SAVANNAH GUTHRIE: Well, President Barack Obama is expected to call on Congress to pass a one-year extension of the Bush-era tax cuts for middle class families today, this as Republicans fight back against new questions about Mitt Romney's personal wealth. NBC's Peter Alexander is in Washington for us this morning. Peter, good morning to you.

PETER ALEXANDER: Savannah, good morning to you. And we should say congratulations. Today President Obama is going to try to shift the debate, as you know, away from the struggling jobs market toward that issue of tax fairness. He's going to be kicking off a push to temporarily extend the Bush-era tax cuts for the middle class only, not for wealthier people like Republicans want. And in the process, the President is trying to draw a clear contrast with his challenger Mitt Romney.

[ON-SCREEN HEADLINE: Decision 2012; Campaigns React to Weak Jobs Report]

ALEXANDER: For President Obama, these must feel like the dog days of summer. Back at the White House but still taking heat for the nation's sputtering economy, with June rounding out the weakest quarter of job growth in two years.

ROBERT GIBBS: We're not growing fast enough and we're not adding enough jobs.

ALEXANDER: On Friday, the President admitted as much.

BARACK OBAMA: What's holding us back right now is not that we don't have good answers for how we can grow the economy faster or put people back to work. The problem is we've got a stalemate in Washington.

ALEXANDER: Mitt Romney supporters are trying to capitalize on that with a massive new ad blitz.

UNIDENTIFIED WOMAN [AD NARRATOR]: Barack Obama's got lots of excuses for the bad economy.

ALEXANDER: Greeted by protesters Sunday as he returned to the campaign trail, Mitt Romney hit the Hamptons, scooping up another several million dollars during a series of campaign fundraisers. Among the elite venues, a $75,000 a couple dinner at the ocean-front home of conservative power broker David Koch. And the lavish 57-acre, 40-room estate of Revlon's billionaire chairman Ron Pearlman. The reported ticket price there, up to $25,000 a head. For the Obama campaign, pictures of Romney's week-long family vacation in New Hampshire illustrate his wealth. But it's reports of Romney's offshore accounts that the President's team wants to make a central issue.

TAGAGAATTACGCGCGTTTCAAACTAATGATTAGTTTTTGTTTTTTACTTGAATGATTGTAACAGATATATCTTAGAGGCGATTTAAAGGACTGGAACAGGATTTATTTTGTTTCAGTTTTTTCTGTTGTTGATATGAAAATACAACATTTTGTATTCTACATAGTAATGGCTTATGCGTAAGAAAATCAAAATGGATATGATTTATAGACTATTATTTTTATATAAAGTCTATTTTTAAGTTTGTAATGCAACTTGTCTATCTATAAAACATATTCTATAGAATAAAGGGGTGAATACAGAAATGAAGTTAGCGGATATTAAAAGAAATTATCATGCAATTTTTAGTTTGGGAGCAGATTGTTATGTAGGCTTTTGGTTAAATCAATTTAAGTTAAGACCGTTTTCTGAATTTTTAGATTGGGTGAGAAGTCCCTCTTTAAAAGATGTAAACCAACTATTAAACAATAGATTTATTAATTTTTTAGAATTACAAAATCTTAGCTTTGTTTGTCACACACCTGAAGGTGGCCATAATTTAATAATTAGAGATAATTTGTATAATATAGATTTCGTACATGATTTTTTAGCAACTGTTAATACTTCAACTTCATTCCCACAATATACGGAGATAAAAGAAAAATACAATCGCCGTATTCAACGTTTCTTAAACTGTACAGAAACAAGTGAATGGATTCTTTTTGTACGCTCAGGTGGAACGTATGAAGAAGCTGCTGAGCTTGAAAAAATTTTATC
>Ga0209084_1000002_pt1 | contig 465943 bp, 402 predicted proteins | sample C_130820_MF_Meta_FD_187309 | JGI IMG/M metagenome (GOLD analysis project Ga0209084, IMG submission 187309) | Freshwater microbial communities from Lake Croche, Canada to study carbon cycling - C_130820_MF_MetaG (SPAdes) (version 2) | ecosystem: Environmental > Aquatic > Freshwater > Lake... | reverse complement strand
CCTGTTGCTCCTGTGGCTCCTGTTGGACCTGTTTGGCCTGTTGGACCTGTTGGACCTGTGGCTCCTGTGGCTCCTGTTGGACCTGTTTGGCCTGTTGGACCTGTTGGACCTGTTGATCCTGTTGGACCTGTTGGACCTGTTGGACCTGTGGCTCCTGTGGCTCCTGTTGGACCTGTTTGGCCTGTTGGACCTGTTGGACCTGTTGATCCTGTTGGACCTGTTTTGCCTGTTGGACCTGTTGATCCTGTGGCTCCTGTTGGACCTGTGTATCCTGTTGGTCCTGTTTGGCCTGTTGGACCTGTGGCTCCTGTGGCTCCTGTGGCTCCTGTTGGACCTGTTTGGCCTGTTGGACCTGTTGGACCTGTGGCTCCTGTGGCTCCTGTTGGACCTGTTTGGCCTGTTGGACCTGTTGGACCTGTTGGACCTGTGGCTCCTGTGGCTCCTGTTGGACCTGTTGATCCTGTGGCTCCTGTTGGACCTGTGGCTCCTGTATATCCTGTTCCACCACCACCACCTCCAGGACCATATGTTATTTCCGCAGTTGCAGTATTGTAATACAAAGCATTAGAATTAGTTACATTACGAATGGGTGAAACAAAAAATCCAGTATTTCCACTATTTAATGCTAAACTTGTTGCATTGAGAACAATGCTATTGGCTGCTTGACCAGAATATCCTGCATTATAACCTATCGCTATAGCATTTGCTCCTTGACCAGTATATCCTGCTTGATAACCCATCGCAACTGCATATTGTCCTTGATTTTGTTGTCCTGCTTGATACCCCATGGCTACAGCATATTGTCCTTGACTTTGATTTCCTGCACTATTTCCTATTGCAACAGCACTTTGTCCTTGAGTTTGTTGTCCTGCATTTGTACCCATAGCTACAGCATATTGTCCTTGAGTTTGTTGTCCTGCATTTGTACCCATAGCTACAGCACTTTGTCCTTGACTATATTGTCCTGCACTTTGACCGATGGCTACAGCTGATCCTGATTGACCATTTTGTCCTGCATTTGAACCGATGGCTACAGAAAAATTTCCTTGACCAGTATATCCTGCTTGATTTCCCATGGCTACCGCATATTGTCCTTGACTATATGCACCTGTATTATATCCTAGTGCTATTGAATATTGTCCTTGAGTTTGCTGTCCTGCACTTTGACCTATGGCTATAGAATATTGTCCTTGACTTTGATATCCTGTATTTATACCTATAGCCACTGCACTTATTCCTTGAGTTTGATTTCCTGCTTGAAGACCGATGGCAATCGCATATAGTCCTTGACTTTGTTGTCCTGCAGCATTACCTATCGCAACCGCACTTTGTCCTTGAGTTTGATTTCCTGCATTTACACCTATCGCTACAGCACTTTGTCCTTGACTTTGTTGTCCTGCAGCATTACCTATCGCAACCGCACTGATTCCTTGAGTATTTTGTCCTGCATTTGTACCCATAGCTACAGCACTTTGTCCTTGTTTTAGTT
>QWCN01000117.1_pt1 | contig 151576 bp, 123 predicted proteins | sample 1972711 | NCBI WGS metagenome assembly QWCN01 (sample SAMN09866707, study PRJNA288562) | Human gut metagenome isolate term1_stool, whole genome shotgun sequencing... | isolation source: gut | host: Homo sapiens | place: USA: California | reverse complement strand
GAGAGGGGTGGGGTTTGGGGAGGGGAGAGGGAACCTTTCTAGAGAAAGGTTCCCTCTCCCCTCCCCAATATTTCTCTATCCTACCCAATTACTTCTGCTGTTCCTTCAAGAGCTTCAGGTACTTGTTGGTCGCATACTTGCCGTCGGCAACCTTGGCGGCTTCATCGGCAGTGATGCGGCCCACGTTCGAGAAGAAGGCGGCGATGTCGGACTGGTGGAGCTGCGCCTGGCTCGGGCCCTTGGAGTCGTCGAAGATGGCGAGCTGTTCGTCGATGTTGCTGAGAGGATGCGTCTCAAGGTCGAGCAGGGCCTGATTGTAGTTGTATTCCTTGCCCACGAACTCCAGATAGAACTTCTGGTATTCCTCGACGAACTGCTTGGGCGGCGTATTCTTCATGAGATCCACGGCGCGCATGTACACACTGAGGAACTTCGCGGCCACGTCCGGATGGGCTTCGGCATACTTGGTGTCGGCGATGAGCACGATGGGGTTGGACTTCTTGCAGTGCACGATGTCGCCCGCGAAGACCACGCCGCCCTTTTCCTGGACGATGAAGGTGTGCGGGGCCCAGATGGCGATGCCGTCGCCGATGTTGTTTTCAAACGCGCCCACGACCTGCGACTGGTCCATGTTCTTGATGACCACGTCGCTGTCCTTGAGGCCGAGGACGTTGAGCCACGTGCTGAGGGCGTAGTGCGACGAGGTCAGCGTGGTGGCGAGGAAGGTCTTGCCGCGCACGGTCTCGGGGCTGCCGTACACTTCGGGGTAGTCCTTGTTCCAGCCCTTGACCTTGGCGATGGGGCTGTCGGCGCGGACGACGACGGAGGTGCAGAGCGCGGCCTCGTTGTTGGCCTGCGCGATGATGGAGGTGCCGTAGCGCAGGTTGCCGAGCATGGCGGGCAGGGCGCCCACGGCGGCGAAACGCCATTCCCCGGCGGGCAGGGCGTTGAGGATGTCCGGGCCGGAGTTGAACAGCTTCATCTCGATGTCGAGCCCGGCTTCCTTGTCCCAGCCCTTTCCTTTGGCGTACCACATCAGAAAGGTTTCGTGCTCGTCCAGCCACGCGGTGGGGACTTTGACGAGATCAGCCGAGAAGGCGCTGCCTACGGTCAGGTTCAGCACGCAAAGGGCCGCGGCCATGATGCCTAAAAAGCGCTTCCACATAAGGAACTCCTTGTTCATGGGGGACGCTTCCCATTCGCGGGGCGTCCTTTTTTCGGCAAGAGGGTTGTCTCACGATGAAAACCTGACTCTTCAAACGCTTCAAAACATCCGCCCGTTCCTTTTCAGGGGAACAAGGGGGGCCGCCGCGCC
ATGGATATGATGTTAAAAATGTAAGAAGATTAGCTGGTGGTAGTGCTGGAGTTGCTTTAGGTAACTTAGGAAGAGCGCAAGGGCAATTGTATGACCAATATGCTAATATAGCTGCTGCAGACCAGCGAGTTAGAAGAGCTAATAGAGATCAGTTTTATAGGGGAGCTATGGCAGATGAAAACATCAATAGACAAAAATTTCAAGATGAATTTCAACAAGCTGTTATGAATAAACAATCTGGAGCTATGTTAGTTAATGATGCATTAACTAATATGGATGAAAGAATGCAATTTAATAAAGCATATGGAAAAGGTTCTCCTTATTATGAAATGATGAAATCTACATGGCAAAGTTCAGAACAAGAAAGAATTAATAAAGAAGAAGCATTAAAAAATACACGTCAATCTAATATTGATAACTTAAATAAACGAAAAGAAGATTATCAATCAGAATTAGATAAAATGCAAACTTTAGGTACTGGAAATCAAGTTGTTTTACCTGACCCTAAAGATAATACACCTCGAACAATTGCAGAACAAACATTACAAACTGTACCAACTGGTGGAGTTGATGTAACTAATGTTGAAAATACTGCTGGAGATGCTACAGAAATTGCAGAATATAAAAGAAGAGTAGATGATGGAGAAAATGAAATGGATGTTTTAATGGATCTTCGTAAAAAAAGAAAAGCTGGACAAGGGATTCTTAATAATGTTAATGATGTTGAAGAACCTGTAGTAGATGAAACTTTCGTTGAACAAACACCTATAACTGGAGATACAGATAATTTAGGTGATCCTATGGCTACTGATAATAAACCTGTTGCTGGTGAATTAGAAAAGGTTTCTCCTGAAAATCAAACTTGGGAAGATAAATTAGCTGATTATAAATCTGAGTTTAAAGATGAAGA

UNIDENTIFIED MAN [AD NARRATOR]: Mitt Romney's not the solution. He's the problem.

ALEXANDER: On Sunday, a chorus of Democrats slammed Romney for lack of transparency regarding his finances.

DEBBIE WASSERMAN SCHULTZ [CHAIRWOMAN, DNC]: There's been disturbing reports recently that he's got a Bermuda corporation, a secretive Bermuda corporation that no one knows anything about, investments in the Cayman's, investments in – he's got a Swiss bank account. Why does an American businessman need a Swiss bank account?

ALEXANDER: Romney spokeswoman quickly dismissed them as, "desperate character attacks." Still, some prominent conservatives are questioning the play-it-safe nature of Romney's campaign. Just days after the Wall Street Journal blasted the Republican's team for potentially "squandering an historic opportunity."

BILL KRISTOL [THE WEEKLY STANDARD]: President Obama's had three disappointing months but he's holding his own. And if I were in the Romney campaign, that would worry me.

ALEXANDER: And less than seven weeks until the Republican convention, you can expect to see a lot more ads this month, especially in those key swing states. $100 million worth this month alone, by some accounts. There's a new USA Today/Gallup poll that shows, Savannah, that those ads may be helping the President. Among voters who say the ads have changed their mind, 76% say they now support President Obama, just 16% favor Mitt Romney. Overall, though, this race is still very much neck and neck. Savannah.

GUTHRIE: Peter Alexander, thank you so much.

Kyle Drennen
Kyle Drennen
Kyle Drennen is a News Analyst for MRC